Ask a tradesman
Space saving internal insulation
I have an end terrace with solid brick walls. I have suffered with damp caused by condensation as the bedroom walls don't see the sun know the winter, and moisture condenses on the inside surface. I have insulated my loft, but the walls remain very cold to the touch, and any picture hung on them wrinkle because of moisture.
I have bought some 4mm wall rock polystyrene rolls (pre lined with paper), which I have papered one room and the difference is great, warms much quicker and the walls obviously feel better, however I want a plastered finish. Does anyone see a problem with dot and dab general plasterboard on to the walls and fixing with screws into ready placed wall plugs? (I presume dot and dab on to lining paper isn't a great idea?)
I know how proper internal insulation should be done, but I can't afford the loss of space, and I feel this solution will make a great difference with minimal impact on the room.
Should I be concerned about moisture? My thinking is that the polystyrene seals the walls, therefore moisture can't condense on it. The polystyrene is attached to the wall using proper wallrock adhesive.
1)as I am thermally insulating the wall with Wallrock thermal lining (polystyrene with lining paper pre attached) can i dot and dab on to this, or will i need mechanical fixings?
2)as the cold wall is sealed with the paper, is there a risk to moisture causing problems behind the plasterboard? say moist air rising through floorboards then up the back of the board - should I vent the boards top and bottom, just top? even seal the bottom of the board from rising air?
3)would I achieve anything by using thermal backed board, i heard you cant dot and dab foil backed board? i was planning on using plain plasterboard and skimming over the lot once in place.
2 Answers from MyBuilder Insulation Installers
If you are definetely sure that the damp is just condensation coming from the inside of the property and not penetrating damp coming from outside the property then insulated plasterboard put on the walls is definetely your best bet. The best way to install them is the dot and dab method, I have done this on a couple of rooms this year that customers were complaining to be too cold due to old 'solid' walls with no insulation. Dotting and dabbing over lining paper is not a good idea so be sure to remove that 1st before commencing, but you can definetely dot and dab straight over painted surfaces without needing any pre-treatment as long as it is not flakey, loose or really shiney gloss paint, I have done this many a time. Screws are not essential to be honest , the last job i did i dot and dabbed over the painted surfaces and didn't need screws. The plasterboard companies often reccomend screws for fire safety reasons. If you do use screws , just dot and dab your walls as normal and then use hammer in fixings afterwards. Make sure to add in a few airvents at the bottom of the wall after the plasterboarding to let any trapped moisture escape. You can get foam backed insulated plasterboard between 30mm and 100mm, the thicker it is the warmer your room will be, but it depends on how much space you are willing to sacrifice in your room, if it is a really large room then 100mm boards won't make much visibal difference. Boards cost about 30 quid each and one bag of drywall adhesive should be enough to put up two boards. If the problem definetely is condensation from inside then i can guarantee that these foam backed boards will work.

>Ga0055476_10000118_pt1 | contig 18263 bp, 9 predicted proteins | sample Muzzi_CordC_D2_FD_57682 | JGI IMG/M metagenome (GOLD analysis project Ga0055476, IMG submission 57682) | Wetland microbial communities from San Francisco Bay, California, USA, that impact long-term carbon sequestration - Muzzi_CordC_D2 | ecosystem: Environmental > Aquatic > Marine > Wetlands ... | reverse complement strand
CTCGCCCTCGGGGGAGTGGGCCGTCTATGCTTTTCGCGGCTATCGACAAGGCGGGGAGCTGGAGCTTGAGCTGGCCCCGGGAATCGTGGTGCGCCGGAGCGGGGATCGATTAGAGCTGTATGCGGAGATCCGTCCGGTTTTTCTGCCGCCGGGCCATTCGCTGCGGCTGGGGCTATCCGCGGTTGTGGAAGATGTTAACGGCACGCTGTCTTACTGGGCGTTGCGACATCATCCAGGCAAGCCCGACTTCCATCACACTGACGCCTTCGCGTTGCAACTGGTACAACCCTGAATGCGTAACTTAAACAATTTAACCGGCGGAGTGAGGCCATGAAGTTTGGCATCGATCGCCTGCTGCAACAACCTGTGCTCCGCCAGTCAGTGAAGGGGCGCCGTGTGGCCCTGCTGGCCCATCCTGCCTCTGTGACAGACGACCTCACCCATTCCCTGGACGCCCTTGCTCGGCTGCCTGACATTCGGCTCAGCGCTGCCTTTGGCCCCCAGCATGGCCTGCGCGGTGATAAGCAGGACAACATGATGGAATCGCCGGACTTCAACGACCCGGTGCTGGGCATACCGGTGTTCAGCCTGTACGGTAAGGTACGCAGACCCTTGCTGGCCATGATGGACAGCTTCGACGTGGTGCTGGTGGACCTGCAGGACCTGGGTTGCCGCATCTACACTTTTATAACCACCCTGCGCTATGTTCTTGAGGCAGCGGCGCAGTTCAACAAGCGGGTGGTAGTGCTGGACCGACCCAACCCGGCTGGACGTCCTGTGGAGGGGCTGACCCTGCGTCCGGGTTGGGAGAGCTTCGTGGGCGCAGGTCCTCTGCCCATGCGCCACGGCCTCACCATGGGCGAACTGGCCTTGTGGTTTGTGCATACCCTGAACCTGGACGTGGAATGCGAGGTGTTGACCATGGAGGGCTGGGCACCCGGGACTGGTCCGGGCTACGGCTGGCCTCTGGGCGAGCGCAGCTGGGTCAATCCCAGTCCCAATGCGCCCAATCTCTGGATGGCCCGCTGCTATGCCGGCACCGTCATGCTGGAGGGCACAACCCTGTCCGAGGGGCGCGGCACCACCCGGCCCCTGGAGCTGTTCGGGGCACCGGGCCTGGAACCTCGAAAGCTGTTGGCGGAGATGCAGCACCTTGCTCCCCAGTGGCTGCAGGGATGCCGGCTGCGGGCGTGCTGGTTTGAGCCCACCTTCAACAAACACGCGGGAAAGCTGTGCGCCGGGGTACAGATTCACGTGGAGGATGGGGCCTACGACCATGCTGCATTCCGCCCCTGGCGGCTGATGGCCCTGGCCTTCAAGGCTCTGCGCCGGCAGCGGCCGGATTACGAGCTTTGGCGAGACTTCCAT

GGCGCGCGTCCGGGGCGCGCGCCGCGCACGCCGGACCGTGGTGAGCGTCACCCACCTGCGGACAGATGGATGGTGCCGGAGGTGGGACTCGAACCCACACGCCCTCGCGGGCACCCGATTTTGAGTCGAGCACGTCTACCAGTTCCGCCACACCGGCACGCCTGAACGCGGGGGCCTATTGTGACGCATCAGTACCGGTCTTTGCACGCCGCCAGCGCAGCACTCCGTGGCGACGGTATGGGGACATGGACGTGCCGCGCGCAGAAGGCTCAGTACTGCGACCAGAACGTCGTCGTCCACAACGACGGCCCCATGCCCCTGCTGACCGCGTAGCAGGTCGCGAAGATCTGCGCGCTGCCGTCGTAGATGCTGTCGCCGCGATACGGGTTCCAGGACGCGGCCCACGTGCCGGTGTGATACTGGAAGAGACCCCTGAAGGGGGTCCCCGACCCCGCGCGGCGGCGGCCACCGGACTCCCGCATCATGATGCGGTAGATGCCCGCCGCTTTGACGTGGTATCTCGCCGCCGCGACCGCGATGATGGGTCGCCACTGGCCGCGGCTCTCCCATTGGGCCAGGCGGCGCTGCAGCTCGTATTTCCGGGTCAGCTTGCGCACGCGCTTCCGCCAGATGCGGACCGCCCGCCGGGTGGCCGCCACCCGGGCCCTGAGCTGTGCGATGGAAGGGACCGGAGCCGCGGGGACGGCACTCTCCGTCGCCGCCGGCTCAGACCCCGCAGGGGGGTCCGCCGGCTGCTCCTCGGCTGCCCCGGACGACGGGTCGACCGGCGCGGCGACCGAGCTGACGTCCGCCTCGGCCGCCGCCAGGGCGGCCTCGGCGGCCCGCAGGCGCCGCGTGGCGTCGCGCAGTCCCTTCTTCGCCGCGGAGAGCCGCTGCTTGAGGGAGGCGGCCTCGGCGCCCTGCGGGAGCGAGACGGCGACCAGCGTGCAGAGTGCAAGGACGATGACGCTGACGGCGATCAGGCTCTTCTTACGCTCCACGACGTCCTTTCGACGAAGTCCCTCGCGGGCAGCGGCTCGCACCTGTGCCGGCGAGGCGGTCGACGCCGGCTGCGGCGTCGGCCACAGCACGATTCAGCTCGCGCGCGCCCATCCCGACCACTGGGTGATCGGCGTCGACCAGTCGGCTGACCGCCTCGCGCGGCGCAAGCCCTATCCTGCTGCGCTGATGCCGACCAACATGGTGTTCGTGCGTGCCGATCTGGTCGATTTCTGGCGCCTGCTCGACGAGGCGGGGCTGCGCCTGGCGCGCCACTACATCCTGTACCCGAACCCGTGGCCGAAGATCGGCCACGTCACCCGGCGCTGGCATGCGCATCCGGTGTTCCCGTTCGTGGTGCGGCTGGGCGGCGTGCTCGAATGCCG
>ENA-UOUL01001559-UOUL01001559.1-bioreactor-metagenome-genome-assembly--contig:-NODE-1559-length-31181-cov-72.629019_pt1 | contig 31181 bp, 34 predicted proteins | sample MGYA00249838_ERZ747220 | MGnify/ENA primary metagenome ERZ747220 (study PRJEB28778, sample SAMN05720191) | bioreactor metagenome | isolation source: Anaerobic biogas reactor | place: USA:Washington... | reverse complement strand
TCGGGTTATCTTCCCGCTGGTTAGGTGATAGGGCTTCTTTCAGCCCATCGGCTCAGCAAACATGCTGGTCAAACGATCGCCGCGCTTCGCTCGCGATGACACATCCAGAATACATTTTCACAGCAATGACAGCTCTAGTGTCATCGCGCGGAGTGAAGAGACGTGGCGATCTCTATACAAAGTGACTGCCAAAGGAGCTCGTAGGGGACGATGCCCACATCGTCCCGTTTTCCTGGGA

I guarantee your best bet will be to do without the insulation wallpaper fullstop and you definetely can't dot and dab over it, just dot and dab your walls with foam backed 30mm plasterboard, the foam backed boards do not have a foil backed finish that is a different type of board for ceilings etc. You will not get the screws to line up if you are putting in plugs before hand that is not the normal method, you would dot and dab the walls and then put in special fixings afterwards which you can buy from any builders merchants.
Answered 31st Dec 2016
The best solution is to insulate externally and render finish with silicone render, this will resolve problem and reduce heating bill.
Dr Paul D Rogers
PhD Construction Management
Chartered Building Engineer
Expert in Building Defects- Property Refurbishment & Renovation- Client/Contractor Disputes.
Answered 31st Dec 2016
Post your job to find high quality tradesmen and get free quotes
- All Questions
- Architectural Services
- Bathroom Fitting
- Carpentry & Joinery
- Carpet & Lino
- Central Heating
- Chimneys & Fireplaces
- Conversions - General
- Damp Proofing
- Demolition & Waste Clearance
- Fascias, Soffits & Guttering
- Gas Work
- Groundwork & Foundations
- Hard Flooring
- Kitchen Fitting
- Landscape Gardening
- Loft Conversions
- New Builds
- Painting & Decorating
- Restoration & Refurbishment
- Security Systems
- Tree Surgery